Friday, April 10, 2009
Crunch Time and Big Announcements!
(Above: Epitaph, Grave Rubbing Quilt Series, in progress. Click on image to enlarge.)
First BIG ANNOUNCEMENT:
BLUES CHAPEL is headed to the Visual Arts Center in Denton, TEXAS!
I received the exhibition contract earlier in the week, November 2009 through the first week in January, 2010.
(Generally I try to keep my blog as positive and upbeat as possible. I realize, of course, that by sharing mostly amazing pieces of news like this, it might sound like I only experience the best in the world of art. This isn't the case! Last Saturday the mail brought rejections from the Penland summer program scholarship department and the I-Park residency program. I felt totally dejected while stitching feverishly in my studio. Tears leaked and I doubted my own talent. From the depths of depression, I soared to the outer atmosphere two days later with this news!)
Second BIG ANNOUNCEMENT:
Steve and I are joining my mother for a week in LONDON! We leave early Monday morning and will be seeing Mathias and Laura-Jane dance with Birmingham Royal Ballet while the company is on tour to London's Coliseum!
(Another "disclaimer": I realize that so many trips might suggest that we are living a jet-setting lifestyle and have the money to back it up. This, too, isn't the case! Steve is a master at frequent flyer miles and on-line discount travel options. We love to travel....so our television is old with a 21" screen; I haven't bought make-up in years; we shop at a thrift store; we don't have a second car and the first one is economical; eating out is a luxury; we're comfortable but frugal...in order to travel.!)
So....London....here we come! But, I'm so behind in blogging that I never wrote about the juried Stitched Textile Competition held at the Forge Mill Needle Museum in Redditch....my last trip to England. Well, it's "crunch time" to catch up before the next departure!
The exhibition was called The Spellbinding Textile Competition; the theme was MAGIC. There'd been approximately one hundred of entries. Getting accepted for this national juried show was obviously an honor. Only thirty pieces got in. I could overlook that less than ideal setting and poor lighting because the Forge Mill Needle Museum really doesn't have dedicated space for temporary exhibits but is certainly a destination for those interested in textiles of all sorts. I absolutely loved the historical information about needles and their production and didn't mind the adjustments to fit the juried work around the permanent displays on the first level. The prize fund for this competition was amazingly significant. If memory serves, first place carried 1,500 British pounds! That's a king's ransom for juried shows in the USA.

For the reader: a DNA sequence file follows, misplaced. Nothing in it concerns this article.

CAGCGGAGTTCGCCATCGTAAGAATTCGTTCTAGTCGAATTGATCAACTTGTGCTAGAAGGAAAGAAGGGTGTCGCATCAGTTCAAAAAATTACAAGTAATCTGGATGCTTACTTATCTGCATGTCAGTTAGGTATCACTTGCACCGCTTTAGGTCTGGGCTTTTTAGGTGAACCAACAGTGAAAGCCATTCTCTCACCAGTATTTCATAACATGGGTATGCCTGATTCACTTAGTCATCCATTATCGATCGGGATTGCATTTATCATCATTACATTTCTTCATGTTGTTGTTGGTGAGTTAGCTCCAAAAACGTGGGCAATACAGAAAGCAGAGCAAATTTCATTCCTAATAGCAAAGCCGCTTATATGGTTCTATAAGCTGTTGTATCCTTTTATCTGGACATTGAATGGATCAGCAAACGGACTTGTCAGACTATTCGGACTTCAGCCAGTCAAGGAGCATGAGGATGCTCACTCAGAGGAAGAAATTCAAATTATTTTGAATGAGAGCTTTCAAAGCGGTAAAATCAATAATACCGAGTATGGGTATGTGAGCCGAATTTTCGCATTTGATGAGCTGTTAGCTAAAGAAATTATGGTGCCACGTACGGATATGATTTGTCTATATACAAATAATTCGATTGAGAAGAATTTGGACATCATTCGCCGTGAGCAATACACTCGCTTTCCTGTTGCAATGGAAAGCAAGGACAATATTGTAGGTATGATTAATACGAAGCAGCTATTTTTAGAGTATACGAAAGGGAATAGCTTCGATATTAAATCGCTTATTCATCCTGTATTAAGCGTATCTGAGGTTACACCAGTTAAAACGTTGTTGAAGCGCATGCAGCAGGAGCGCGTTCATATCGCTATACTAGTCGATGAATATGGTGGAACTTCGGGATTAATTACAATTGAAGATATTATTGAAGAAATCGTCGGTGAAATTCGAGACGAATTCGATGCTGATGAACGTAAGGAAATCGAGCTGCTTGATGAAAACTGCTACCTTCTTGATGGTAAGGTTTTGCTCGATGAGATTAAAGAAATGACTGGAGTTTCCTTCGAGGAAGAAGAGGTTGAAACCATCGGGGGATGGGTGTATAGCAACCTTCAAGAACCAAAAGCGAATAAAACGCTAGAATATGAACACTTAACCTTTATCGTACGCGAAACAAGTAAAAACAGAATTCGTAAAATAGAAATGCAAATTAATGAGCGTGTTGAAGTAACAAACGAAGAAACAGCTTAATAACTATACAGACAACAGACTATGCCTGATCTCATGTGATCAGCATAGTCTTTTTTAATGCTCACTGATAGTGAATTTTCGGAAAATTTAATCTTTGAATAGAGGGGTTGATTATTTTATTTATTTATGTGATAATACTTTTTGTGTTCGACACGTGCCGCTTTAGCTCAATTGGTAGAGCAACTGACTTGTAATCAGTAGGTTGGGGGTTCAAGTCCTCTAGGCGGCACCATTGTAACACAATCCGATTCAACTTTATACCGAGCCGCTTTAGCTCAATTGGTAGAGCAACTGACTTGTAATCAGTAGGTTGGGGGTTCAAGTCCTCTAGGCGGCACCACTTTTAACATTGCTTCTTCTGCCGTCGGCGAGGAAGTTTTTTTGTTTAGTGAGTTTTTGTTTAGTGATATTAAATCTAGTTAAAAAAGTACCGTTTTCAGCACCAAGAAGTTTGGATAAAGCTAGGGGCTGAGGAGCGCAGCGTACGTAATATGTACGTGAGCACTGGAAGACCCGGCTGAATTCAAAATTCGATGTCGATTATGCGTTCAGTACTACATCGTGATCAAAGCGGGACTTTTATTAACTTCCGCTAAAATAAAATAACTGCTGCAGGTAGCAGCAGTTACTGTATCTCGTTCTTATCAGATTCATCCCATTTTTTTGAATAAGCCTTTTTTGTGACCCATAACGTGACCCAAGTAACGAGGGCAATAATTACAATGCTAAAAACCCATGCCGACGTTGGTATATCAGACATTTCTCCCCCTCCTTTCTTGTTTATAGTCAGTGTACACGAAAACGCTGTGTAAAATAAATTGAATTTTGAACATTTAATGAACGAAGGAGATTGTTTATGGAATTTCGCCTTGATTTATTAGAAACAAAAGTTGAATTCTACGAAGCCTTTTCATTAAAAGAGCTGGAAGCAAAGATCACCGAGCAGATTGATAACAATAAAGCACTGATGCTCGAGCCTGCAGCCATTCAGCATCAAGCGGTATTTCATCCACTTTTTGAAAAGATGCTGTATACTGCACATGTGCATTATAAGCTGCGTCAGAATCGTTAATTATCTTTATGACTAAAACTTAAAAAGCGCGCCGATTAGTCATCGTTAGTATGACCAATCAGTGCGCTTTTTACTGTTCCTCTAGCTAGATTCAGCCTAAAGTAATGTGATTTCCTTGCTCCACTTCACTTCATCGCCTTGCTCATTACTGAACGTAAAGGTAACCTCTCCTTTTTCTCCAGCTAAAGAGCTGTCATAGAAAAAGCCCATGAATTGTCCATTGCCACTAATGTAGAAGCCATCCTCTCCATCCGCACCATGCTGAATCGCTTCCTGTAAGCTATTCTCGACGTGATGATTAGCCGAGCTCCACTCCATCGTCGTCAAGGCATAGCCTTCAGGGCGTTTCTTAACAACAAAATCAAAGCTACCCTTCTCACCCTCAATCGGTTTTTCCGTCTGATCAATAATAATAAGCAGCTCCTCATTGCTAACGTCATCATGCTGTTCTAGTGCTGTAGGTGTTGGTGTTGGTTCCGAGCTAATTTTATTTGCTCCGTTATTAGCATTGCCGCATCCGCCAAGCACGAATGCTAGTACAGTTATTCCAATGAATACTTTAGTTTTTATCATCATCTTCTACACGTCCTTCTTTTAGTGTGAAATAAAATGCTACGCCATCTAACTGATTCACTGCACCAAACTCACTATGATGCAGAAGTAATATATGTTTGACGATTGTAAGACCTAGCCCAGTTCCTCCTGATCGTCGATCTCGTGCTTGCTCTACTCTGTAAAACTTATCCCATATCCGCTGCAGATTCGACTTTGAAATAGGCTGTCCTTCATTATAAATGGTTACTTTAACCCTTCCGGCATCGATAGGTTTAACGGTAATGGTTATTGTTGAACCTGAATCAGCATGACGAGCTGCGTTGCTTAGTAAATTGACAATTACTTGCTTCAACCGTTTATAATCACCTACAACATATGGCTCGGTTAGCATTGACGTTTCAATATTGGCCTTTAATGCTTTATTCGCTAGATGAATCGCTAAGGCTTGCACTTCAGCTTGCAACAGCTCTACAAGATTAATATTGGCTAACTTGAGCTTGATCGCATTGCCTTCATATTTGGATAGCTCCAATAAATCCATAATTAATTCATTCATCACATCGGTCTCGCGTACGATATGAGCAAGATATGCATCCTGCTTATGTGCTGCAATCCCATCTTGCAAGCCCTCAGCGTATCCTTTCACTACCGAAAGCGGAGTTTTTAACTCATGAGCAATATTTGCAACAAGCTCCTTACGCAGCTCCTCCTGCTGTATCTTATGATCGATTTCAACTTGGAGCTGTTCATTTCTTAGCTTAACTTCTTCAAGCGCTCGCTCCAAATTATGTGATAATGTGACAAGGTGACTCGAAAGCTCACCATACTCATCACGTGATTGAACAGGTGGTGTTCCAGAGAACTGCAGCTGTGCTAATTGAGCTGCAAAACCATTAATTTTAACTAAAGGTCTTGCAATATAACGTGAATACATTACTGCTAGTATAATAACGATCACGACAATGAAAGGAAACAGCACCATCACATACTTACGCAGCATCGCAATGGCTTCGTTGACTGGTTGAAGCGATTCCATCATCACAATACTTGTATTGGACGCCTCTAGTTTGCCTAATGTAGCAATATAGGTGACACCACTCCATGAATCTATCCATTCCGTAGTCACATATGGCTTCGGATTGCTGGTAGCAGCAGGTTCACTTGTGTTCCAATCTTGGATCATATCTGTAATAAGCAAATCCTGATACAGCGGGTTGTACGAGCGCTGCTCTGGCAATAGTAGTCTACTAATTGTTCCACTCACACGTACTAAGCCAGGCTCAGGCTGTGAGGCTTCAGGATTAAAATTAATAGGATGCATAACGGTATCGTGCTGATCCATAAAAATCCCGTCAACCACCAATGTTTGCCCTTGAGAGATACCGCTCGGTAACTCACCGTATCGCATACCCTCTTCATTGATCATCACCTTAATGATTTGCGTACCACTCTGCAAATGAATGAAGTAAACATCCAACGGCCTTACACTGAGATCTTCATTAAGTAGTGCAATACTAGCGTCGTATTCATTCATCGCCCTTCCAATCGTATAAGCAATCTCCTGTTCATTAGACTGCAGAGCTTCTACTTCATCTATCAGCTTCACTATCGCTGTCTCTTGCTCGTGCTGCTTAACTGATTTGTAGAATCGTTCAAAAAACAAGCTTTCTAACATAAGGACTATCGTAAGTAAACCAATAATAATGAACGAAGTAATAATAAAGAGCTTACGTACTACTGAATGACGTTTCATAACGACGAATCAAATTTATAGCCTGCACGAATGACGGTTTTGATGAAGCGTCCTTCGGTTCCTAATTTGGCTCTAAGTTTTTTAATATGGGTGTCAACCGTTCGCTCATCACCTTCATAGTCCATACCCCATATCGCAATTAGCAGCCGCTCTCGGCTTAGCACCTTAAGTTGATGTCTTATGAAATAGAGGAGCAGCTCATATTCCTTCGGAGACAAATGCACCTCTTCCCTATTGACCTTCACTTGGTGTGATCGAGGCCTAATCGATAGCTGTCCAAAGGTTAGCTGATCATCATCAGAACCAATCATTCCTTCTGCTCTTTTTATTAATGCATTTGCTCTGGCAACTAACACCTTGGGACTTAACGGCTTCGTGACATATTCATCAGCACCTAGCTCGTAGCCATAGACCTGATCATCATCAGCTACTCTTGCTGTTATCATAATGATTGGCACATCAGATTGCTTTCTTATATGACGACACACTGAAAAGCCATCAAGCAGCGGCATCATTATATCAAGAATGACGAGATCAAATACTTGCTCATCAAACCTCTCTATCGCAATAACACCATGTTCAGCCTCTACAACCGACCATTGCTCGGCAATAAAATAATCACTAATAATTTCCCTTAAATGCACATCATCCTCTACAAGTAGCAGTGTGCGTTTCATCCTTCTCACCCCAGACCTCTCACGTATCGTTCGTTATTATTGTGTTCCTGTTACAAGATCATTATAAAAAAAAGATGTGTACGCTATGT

(Above: Janice Myers' Hat Trick. First Prize. Click on image to enlarge.)
I've said before, themed exhibitions are problematic. Artists either create work especially for the show or try to make existing work suit the show by retitling it or providing some statement for its otherwise weak reason for inclusion. Sometimes, an artist gets lucky and happens to be seriously committed to the theme already, but this isn't the norm. I suspect that most of the artists represented in "Spellbinding" had created their work just for this occasion. With the prize fund available, I might have been tempted to do the same. Overall, I found many of the pieces overly interested in technique....especially trying to incorporate as many new products and approaches as possible. I also am not much impressed with fairies. Basically, few of the works were more than "nice stitches and creative uses for unconventional materials". That's not bad....but it's also not great!
(Above: Janice Myers' Hat Trick, detail. Click on image to enlarge.)
I am glad that I went to see this show because it made me think....not about the art on display but about my own work. I know that I want to create well crafted pieces with good design elements and technically proficient handwork but also art that generates emotional and intellectual responses. I want my work to be presented professionally and have merit even when removed from the concept of a larger unified theme.
Please don't get me wrong about this show. It was great to see the work. I admired many of the pieces. I just found myself looking at "techniques" and "stitches" (which I really, really like!) I just didn't find most of the work to stand on its own merits as totally successful pieces of art.
(Above: Janice Myers' Hat Trick, detail. Click on image to enlarge.)
The first place winner was Janice Myers of Cornwall for Hat Trick. I adored the interesting use of plastics.
(Above: Vikki Lafford's Second Place prize winner, detail. Click on image to enlarge.)
The second place winner was Vikki Lafford's (London) Enchanted Woodland Gown. If I could fit into it, I'd be thrilled to wear it to any posh party. The hand dying/painting and attention to details was amazing. Obviously, Vikki is a very, very talented fashion designer.
(Above: View of Vikki Lafford's Enchanted Woodland Gown. Click on image to enlarge.)
The third place winner was Rachel Doyle of Kingswinford for Magic Box. This was undoubted one of my favorite pieces in the show. It was elegant, well crafted, on target for the theme, and brilliantly conceived. Unfortunately the badly scratched plexi-glass container prevented me from getting a suitable image. Let's just say it was the some remarkable card deck!
Fourth place went to Tracy Curtis of Plymouth for Merlin's Magic. Sorry, no image.
(Above: Doreen Caldwell's Narrative Story. Click on image to enlarge.)
Honorable Mentions went to Judith Lovatt of Wolverhampton for Faires and Doreen Caldwell of Altrincham, Chesire for Narrative Story.
(Above: Kay Haskins' Booties. Click on image to enlarge.)
How do I know all this? Well, I take notes! My notes include Booties by Warrington's Kay Haskins. I loved these....simple, perfect, interesting! Magical Dragon by Spolie Long of Walton on Thames was wonderful...and one of those pieces that automatically fit the theme. Her silk and metal dragon showed years of working in this media and with fittingly "magic" inspired designs. I loved it.